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World Markets Plunge - DJIA Futures Down Nearly 500 Points

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posted on Feb, 5 2008 @ 03:20 PM
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A depression differs from a recession in duration and/or Depth of decline

and after depression we have economic collapse

en.wikipedia.org...


Sidney J. Harris distinguished terms this way: "a recession is when your neighbor loses his job; a depression is when you lose your job."


difficult to compare the problems today with any time period since their are credit instruments failing today that have never been around before.

what we do know is the formula's for these exotic instruments are proving to be inaccurate especially because people appear to be defaultng on their mortgage payments more than/and before credit cards (which historically was the opposite) and is one reason why losses may be bigger than was anticipated (at least according to formula)

globaleconomicanalysis.blogspot.com...

also we do have the world reserve currency today and other country's do need us more than they did in the 20's.

we also lack a manufacturing sector that we had in earlier decades of economic troubles so we are vulnerable IMO to a consumer spending decline- increasing unemployment spiral that is re-inforcing






[edit on 5-2-2008 by cpdaman]




posted on Feb, 5 2008 @ 03:38 PM
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Originally posted by Nailer
DIJA down 309. pts as of 5 ,minutes ago..
.



and then it closed at -370.03

which means that the astute investor sees many of the DOW 30
selling off .....


i've read that the DOW might sell of to about 8,000
but i only see a drop to 10,500 or there-abouts

(keep in mind that i forecasted a 8,500 bottom during the last
dot.com bubble year beforehand---& thats when i scarfed up on
12 Dividend-Reinvestment Plans)
You all do the same this time around !!!


bottpm lime ==== the USA has a fantastic military & super-power
status with Nukes.... to 'back-up' the power plays on
the world economic stage/theatre



posted on Feb, 5 2008 @ 03:42 PM
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reply to post by St Udio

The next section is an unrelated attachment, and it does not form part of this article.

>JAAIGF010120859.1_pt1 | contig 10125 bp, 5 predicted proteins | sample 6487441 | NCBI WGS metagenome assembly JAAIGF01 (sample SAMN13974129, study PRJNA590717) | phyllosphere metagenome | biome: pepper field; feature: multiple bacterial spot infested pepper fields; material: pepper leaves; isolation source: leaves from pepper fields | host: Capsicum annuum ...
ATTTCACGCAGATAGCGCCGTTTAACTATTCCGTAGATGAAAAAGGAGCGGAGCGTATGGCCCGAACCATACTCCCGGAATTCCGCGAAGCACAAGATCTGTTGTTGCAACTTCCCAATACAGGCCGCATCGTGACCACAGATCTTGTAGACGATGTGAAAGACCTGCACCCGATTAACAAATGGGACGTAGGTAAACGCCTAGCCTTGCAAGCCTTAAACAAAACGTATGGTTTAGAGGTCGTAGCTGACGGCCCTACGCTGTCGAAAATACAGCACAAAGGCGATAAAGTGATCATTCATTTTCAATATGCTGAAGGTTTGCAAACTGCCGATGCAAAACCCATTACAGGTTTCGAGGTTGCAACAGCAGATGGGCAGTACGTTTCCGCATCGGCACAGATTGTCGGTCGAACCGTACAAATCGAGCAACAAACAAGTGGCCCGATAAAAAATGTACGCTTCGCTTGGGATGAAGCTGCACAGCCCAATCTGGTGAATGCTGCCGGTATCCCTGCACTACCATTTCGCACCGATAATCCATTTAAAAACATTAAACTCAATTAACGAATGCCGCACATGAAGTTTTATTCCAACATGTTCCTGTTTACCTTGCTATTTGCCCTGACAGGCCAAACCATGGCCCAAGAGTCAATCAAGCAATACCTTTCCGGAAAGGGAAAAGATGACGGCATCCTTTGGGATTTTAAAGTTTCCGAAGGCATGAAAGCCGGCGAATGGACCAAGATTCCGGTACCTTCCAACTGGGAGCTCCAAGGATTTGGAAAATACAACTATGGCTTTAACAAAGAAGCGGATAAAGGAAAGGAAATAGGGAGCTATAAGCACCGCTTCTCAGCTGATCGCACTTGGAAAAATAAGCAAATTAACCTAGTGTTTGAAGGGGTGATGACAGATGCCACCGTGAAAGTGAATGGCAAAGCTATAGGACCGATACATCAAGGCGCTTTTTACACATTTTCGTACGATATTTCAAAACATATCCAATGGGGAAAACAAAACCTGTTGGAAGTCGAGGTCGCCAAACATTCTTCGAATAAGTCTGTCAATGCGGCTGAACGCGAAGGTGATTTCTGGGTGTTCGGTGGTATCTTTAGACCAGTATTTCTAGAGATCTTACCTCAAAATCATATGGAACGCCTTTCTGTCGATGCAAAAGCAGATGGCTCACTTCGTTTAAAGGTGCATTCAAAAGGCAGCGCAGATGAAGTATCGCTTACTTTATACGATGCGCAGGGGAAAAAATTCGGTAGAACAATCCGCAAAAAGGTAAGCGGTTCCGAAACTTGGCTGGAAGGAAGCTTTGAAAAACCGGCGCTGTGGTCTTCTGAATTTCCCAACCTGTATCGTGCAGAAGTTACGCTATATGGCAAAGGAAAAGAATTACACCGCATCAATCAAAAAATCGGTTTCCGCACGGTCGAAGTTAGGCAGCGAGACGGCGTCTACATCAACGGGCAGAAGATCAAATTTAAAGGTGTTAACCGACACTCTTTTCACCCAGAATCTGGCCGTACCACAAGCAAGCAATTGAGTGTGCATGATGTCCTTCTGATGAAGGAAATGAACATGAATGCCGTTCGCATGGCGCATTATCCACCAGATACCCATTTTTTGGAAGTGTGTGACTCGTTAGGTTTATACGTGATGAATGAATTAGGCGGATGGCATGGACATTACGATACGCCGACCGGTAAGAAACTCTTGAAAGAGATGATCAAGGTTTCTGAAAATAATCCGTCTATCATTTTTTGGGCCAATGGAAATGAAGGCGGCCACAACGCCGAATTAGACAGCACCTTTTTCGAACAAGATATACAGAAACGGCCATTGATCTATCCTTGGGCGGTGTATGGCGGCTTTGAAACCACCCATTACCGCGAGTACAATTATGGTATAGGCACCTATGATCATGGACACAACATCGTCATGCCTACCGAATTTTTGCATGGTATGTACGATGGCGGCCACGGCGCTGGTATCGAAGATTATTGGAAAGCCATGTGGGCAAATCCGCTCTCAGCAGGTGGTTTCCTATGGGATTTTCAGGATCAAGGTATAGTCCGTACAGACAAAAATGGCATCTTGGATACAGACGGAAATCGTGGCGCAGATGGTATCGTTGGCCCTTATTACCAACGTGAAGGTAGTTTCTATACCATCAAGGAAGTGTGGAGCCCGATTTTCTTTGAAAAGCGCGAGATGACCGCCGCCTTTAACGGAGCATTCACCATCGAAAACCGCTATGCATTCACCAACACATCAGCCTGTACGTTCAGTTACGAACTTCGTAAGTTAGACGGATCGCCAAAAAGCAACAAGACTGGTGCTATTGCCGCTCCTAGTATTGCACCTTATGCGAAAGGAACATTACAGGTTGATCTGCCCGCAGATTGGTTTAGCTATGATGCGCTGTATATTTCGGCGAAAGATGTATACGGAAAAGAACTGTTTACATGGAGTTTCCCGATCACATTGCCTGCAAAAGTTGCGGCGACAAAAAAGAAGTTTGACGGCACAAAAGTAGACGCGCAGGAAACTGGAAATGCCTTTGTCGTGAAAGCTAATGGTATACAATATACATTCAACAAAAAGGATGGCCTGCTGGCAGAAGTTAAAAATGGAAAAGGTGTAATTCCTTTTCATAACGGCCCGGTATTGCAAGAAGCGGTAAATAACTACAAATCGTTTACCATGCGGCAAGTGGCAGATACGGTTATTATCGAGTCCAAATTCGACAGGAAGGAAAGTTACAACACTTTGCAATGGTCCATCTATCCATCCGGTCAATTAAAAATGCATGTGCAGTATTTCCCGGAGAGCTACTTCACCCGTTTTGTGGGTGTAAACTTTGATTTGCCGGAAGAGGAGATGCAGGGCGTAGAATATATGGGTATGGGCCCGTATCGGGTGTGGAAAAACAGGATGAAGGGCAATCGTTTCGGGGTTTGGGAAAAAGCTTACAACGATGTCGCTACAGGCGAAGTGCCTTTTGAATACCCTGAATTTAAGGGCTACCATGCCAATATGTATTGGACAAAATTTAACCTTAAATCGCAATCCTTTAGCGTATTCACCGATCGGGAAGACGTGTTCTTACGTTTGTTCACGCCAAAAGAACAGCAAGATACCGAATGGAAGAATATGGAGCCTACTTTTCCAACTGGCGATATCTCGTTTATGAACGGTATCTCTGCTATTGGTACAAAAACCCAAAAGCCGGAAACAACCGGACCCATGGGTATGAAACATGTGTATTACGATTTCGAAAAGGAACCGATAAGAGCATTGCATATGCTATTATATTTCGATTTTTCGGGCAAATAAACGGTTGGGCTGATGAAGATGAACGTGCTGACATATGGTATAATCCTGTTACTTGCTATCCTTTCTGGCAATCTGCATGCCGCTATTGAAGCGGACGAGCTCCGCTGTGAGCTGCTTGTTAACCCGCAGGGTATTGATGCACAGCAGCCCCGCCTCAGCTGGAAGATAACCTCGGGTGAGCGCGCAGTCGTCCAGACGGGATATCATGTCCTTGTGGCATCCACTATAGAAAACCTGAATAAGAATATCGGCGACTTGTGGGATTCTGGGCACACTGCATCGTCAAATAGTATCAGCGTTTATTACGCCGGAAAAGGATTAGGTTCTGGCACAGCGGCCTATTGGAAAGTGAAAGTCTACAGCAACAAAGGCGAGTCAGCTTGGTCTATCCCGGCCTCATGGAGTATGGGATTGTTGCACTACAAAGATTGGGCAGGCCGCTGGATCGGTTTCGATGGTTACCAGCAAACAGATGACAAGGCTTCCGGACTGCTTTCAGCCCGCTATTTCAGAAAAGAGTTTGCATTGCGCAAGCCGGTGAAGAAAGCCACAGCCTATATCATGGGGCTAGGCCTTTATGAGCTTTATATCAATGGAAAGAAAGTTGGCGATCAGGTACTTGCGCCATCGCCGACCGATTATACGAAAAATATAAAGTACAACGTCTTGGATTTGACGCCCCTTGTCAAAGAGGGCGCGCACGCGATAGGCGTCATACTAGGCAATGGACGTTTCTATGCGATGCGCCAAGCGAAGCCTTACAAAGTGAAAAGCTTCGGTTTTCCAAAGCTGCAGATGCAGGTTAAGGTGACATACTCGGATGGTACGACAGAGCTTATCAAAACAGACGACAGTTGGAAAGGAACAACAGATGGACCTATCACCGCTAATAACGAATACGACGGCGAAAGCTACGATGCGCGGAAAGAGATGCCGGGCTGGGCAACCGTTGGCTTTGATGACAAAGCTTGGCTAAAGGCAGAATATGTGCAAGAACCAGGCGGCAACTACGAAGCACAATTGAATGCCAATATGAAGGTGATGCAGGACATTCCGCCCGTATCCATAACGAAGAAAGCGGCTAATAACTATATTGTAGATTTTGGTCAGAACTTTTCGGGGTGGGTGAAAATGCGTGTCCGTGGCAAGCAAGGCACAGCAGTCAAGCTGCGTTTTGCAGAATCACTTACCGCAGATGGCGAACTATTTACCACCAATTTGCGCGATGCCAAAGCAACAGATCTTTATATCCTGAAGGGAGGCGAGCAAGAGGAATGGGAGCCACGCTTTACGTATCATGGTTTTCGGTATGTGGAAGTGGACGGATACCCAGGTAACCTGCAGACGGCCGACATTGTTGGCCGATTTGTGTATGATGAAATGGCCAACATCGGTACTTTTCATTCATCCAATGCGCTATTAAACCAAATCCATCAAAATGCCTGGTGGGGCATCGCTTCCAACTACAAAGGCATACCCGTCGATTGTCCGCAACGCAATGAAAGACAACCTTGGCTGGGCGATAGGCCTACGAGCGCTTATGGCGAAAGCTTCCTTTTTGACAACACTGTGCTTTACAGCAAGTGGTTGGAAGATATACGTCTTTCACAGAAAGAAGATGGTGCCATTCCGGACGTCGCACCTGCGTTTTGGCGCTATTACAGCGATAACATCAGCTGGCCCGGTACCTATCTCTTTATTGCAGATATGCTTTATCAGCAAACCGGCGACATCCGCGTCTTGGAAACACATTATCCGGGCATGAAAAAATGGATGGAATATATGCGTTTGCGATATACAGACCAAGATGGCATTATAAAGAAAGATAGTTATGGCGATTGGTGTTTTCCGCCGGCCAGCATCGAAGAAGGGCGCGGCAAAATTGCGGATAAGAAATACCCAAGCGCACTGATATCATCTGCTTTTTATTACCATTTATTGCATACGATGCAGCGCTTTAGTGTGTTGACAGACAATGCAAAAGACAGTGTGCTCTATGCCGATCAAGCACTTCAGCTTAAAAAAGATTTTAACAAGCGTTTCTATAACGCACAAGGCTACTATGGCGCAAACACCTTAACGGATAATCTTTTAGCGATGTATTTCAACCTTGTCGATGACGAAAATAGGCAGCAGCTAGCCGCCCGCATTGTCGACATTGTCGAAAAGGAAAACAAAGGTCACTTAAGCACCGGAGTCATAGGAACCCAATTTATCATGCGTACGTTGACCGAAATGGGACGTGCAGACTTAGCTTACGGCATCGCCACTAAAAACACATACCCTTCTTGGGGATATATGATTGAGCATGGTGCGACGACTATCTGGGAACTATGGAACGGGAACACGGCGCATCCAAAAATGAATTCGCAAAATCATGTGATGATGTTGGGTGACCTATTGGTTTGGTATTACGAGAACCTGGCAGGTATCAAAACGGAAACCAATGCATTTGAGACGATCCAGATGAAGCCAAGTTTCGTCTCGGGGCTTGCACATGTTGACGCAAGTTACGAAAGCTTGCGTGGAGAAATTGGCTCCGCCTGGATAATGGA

If you look at the charts, we are heading for a major sell off.

We've had periods of lows and highs, each time hitting a fresh low. I'd agree about the 10,500 mark. The likely hood we will see a few more days of a sell off, then a rally and back to a sell off again.

The markets have not priced in a recession (yet)



posted on Feb, 5 2008 @ 05:36 PM
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reply to post by infinite
 


We should thank the fed for boosting the markets everytimes they lowe the rates.

I heard in the news that this year we may see rates to go as low as 2.00 before the mess is over.

Now what we as consumer need to be doing forcing the banks to pass this rates to us.



posted on Feb, 5 2008 @ 05:40 PM
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Originally posted by marg6043
reply to post by infinite
 


We should thank the fed for boosting the markets everytimes they lowe the rates.

I heard in the news that this year we may see rates to go as low as 2.00 before the mess is over.

Now what we as consumer need to be doing forcing the banks to pass this rates to us.







Yes but every time the feds lower the rates the value of the Dollar drops causing you to pay more for goods and services.



posted on Feb, 5 2008 @ 05:45 PM
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[edit on 5-2-2008 by marg6043]



posted on Feb, 5 2008 @ 05:46 PM
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[edit on 5-2-2008 by marg6043]



posted on Feb, 5 2008 @ 05:46 PM
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reply to post by Nailer
 


Yes that is the down side of the deal, but as you can see we as a nation can not build wealth anymore as our manufacturing base is gone outsourced.

Our own government doesn't even want to address the issue here, but thinks that giving stimulus packages to American people will boost the numbers.

No jobs, no manufacturing, a trillion dollar deficit, a trillion dollar a year war and a debt up to our necks with foreign nations is bound to kill our nation, our economy and the once mighty dollar.

Sometimes we most wonder if this is the decirable outcome after all. . .



posted on Feb, 5 2008 @ 06:56 PM